Ex-transport minister Iswaran wins bid for joint trial of both sets of criminal charges


Ex-transport minister S. Iswaran leaving the Supreme Court in Singapore with his team of lawyers. - The Straits Times/ANN

SINGAPORE: Former transport minister S. Iswaran, who faces criminal charges involving more than S$400,000 worth of items, succeeded in his High Court bid for a joint trial of the two sets of charges that he faces, following a full-day hearing.

Iswaran currently faces 27 charges relating to hotel and property tycoon Ong Beng Seng, and eight charges relating to David Lum Kok Seng, the managing director of mainboard-listed Lum Chang Holdings.

On May 8, his lawyer, Senior Counsel Davinder Singh, questioned the prosecution’s decision to have separate trials, and for pushing back the charges involving Ong, when trial dates had initially been fixed for this set of charges.

Trial dates are currently slated for August and September 2024.

He argued that both sets of charges should be heard together because they share similar features.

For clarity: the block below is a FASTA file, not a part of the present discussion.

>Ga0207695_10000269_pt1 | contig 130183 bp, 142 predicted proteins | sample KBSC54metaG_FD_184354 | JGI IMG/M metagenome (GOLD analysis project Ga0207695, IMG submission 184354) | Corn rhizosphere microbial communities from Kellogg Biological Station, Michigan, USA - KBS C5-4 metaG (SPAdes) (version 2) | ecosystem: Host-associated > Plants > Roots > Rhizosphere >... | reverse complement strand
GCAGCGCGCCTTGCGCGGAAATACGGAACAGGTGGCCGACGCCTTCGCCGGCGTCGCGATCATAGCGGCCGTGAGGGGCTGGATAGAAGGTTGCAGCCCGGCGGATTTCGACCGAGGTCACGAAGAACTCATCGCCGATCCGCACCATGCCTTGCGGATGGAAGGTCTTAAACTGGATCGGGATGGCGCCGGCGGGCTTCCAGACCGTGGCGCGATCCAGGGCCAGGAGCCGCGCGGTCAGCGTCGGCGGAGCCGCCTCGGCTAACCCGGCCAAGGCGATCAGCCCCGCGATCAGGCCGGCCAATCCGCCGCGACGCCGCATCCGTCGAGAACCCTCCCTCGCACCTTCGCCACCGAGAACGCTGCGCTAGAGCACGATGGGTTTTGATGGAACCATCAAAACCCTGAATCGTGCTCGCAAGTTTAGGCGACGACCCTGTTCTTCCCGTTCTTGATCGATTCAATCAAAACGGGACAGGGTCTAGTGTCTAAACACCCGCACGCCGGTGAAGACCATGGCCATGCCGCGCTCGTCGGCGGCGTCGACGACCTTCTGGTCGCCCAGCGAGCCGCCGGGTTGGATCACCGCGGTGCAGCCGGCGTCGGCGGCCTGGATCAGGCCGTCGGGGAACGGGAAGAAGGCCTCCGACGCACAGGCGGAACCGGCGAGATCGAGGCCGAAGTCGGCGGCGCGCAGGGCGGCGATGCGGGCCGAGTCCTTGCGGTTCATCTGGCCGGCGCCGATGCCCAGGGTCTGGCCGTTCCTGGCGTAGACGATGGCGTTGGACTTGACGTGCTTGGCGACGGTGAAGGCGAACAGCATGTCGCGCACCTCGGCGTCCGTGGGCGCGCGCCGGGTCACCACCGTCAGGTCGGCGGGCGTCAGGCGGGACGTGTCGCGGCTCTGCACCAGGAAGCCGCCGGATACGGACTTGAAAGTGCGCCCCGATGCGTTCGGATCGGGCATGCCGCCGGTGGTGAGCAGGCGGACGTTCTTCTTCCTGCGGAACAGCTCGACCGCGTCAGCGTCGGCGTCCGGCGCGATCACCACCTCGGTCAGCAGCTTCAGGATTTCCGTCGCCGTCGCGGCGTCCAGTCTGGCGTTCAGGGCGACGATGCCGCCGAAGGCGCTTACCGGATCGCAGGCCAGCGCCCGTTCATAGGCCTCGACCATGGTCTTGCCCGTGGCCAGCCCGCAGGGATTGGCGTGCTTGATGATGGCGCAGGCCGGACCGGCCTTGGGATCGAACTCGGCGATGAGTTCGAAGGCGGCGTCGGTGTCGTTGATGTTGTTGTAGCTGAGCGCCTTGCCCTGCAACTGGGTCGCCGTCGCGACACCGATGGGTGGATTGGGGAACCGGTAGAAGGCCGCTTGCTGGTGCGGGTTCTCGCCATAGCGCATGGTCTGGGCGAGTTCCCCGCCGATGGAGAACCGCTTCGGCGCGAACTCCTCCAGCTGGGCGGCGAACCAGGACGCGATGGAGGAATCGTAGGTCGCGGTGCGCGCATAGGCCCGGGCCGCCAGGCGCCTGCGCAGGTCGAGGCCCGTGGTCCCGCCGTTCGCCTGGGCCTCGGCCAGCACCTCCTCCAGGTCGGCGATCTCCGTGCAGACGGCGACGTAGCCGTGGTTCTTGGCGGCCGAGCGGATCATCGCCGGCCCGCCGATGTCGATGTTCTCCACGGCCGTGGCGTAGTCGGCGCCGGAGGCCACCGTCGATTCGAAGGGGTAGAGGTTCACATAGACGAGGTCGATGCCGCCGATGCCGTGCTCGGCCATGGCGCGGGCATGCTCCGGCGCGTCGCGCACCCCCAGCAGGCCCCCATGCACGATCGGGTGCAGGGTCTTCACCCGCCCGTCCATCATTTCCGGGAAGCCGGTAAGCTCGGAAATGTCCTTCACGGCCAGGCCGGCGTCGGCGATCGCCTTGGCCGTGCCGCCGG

Davinder, arguing before Justice Vincent Hoong, said: “My client is saying, come at me with both sets please, I am ready to take you on.”

The prosecution, represented by Deputy Attorney-General Tai Wei Shyong, is asking for the charges in relation to Lum to be tried first, then the charges in relation to Ong.

Of the charges relating to Ong, 24 are under Section 165 of the Penal Code, two are for corruption and one for obstructing the course of justice.

Section 165 makes it an offence for a public servant to accept or obtain any valuable thing, for free or for inadequate payment, from any person connected with his official duties.

Iswaran was first handed 27 charges on Jan 18, 2024, involving items with a total value of $384,340.98 he allegedly obtained from Ong.

On March 25, 2024, he was handed eight more charges under Section 165.

This second set of charges relates to items with a total value of $18,956.94 that Iswaran allegedly obtained from Lum.

Davinder noted that this would be the first time that the Singapore courts are dealing with Section 165 offences.

He argued that Iswaran’s state of mind was the same for both sets of charges.

“He was dealing with very, very dear and close friends,” said Davinder, adding that his client did not suspect that the gifts were offered as “veiled gratification”.